If the marker/connector has suture attachments, such attachments make the marker/connector according to the invention easy to install. Because the marker/connector is made partially or entirely of metal, it can serve as an effective fluoroscopic marker. In the particular case of the RYGB procedure, because the ring is securely attached to the excluded stomach and to the abdominal wall or to the diaphragm, the ring can be a target through which an endoscope or a trochar/cannula can be inserted. The ring prevents the excluded stomach from moving as the endoscope or trochar is inserted, thereby greatly facilitating the procedure.
The foregoing and other features and advantages of the invention will be apparent from a review of the following description of the invention, taken together with the attached drawings.
It is expected that the marker/connector 10 can be made of any material suitable for use in the human body and which will perform a fluoroscopic marking function and a mechanical connector function. The marker/connector 10 can be made in any type of manufacturing operation. The entire marker/connector 10 can be made of metal such as stainless steel, titanium, or alloys thereof in a stamping or laser cutting operation, although only portions of the marker/connector 10 need to be made of metal provided the remainder is strong enough to perform a mechanical connector function. The marker/connector 10 also can be made of a shape memory alloy metal (memory metal) such as NITINOL. This material can be reconfigured into a new shape which will be maintained at room temperature. If the temperature should increase to a pre-determined temperature that can be selected by the user (e.g. body temperature), the material will resume its original configuration.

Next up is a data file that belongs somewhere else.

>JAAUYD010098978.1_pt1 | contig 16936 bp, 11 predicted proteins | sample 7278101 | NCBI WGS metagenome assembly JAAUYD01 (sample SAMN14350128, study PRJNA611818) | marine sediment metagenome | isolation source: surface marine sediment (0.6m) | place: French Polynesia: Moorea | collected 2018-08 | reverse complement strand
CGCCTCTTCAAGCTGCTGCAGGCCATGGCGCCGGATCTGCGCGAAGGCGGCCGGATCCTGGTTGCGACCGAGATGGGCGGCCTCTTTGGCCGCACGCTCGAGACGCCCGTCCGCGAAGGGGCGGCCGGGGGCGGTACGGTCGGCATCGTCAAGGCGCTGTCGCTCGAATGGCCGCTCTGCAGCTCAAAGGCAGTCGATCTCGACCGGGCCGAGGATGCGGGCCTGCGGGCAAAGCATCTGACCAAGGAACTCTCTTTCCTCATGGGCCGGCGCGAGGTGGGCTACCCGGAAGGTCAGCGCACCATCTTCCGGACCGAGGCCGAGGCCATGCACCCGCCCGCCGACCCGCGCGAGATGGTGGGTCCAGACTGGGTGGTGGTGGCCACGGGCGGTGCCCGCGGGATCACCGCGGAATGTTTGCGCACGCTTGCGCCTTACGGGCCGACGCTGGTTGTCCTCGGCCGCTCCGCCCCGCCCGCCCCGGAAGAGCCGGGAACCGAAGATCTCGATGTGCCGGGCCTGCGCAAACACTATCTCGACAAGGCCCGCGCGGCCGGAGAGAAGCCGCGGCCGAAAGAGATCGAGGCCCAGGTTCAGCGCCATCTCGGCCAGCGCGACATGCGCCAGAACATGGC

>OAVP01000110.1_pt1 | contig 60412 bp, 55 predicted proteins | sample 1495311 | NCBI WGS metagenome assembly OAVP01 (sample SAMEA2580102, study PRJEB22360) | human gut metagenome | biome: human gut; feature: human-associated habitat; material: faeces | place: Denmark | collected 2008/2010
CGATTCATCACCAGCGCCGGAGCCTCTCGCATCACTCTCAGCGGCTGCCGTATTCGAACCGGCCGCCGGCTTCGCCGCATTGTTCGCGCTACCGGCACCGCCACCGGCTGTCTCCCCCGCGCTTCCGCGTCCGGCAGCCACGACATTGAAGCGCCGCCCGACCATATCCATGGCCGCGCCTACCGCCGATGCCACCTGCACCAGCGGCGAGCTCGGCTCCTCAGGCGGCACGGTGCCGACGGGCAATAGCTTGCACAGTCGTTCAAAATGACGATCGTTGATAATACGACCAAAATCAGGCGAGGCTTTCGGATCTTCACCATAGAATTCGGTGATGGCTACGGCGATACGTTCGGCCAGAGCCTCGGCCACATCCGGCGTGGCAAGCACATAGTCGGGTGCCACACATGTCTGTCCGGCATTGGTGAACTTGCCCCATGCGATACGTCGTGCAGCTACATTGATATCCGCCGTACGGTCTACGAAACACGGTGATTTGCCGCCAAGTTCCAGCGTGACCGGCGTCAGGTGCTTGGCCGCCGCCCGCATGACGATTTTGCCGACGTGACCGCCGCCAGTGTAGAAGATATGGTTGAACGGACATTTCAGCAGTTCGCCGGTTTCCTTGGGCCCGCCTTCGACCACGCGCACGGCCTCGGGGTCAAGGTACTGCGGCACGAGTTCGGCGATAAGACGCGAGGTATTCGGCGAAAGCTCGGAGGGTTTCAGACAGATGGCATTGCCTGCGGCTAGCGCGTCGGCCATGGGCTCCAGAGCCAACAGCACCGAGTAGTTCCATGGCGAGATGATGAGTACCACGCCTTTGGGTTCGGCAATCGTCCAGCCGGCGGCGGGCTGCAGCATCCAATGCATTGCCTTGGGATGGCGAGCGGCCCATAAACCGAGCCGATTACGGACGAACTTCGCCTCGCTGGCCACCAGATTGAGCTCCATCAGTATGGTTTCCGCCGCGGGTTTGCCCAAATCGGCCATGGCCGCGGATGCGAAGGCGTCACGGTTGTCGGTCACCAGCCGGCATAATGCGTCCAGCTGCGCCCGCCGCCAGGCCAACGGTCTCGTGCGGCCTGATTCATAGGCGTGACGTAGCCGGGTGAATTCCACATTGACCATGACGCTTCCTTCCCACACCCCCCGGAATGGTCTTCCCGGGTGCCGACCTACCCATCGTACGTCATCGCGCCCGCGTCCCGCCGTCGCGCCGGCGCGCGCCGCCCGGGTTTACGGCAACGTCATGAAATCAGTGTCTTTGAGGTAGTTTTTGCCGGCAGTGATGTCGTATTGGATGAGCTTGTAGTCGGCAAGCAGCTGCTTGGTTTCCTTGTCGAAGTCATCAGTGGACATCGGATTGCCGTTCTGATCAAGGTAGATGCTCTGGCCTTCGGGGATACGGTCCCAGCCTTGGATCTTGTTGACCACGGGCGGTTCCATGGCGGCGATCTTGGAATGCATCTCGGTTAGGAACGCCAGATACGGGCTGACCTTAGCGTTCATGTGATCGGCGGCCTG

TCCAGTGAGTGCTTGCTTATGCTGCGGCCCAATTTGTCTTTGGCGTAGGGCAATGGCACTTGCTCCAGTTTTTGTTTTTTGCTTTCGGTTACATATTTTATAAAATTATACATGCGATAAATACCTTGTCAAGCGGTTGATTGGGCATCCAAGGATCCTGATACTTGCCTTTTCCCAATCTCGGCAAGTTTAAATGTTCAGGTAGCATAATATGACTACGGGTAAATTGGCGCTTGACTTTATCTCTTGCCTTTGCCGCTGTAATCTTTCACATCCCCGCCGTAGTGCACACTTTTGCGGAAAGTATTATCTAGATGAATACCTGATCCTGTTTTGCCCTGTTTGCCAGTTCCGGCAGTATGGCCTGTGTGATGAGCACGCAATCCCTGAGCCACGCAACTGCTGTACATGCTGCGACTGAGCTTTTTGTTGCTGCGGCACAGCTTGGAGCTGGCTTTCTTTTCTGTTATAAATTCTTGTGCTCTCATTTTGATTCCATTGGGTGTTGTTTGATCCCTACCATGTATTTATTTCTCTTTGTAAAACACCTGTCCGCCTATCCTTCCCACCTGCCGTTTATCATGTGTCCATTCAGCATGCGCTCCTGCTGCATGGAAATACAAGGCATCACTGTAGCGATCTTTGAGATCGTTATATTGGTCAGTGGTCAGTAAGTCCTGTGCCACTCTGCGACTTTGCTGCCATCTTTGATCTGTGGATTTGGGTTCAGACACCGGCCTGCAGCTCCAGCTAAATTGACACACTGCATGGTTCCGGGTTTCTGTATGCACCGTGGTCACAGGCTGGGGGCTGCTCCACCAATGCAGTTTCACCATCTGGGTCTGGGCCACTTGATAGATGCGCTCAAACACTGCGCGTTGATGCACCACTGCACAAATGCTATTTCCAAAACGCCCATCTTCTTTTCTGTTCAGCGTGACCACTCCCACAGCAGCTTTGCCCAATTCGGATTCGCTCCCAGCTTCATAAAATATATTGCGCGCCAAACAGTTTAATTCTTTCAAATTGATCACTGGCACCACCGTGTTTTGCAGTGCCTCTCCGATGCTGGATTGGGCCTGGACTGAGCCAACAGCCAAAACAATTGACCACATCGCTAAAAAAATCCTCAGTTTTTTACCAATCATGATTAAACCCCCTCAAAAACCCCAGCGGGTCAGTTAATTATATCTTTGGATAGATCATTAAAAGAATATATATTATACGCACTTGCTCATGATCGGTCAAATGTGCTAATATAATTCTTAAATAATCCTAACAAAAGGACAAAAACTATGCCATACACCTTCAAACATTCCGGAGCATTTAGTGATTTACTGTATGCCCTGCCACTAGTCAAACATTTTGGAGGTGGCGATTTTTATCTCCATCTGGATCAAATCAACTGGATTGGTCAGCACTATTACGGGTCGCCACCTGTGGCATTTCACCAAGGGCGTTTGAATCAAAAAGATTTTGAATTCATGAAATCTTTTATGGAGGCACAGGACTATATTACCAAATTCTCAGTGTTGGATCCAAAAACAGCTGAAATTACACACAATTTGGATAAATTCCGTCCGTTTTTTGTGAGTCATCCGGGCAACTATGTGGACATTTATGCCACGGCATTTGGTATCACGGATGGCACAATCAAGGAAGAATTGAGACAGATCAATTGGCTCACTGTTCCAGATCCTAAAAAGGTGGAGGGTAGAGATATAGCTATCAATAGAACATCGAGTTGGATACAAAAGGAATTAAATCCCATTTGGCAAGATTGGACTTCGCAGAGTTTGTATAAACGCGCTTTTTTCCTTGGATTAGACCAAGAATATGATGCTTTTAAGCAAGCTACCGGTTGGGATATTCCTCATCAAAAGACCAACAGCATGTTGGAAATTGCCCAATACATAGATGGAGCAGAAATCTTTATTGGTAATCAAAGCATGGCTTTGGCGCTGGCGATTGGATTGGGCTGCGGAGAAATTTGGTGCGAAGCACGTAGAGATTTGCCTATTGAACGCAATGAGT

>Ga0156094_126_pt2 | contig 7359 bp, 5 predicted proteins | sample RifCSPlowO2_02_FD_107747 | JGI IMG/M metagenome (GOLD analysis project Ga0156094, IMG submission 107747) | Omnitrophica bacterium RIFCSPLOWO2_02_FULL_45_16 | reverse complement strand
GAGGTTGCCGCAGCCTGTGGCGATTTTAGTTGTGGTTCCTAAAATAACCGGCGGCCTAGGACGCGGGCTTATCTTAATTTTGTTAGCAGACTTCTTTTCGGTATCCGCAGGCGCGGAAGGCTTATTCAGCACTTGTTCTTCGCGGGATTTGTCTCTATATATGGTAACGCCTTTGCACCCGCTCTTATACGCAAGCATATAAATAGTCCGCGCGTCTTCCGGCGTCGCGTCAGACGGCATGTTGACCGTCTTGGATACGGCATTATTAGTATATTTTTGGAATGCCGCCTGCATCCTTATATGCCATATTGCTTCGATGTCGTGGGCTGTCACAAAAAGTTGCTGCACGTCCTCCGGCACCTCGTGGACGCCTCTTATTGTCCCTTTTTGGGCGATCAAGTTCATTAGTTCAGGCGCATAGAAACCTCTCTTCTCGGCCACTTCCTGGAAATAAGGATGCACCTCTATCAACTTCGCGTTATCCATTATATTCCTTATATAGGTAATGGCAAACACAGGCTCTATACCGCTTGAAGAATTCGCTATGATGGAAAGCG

The marker/connector 10 can be made in any desired thickness, as indicated by the reference numeral 18 in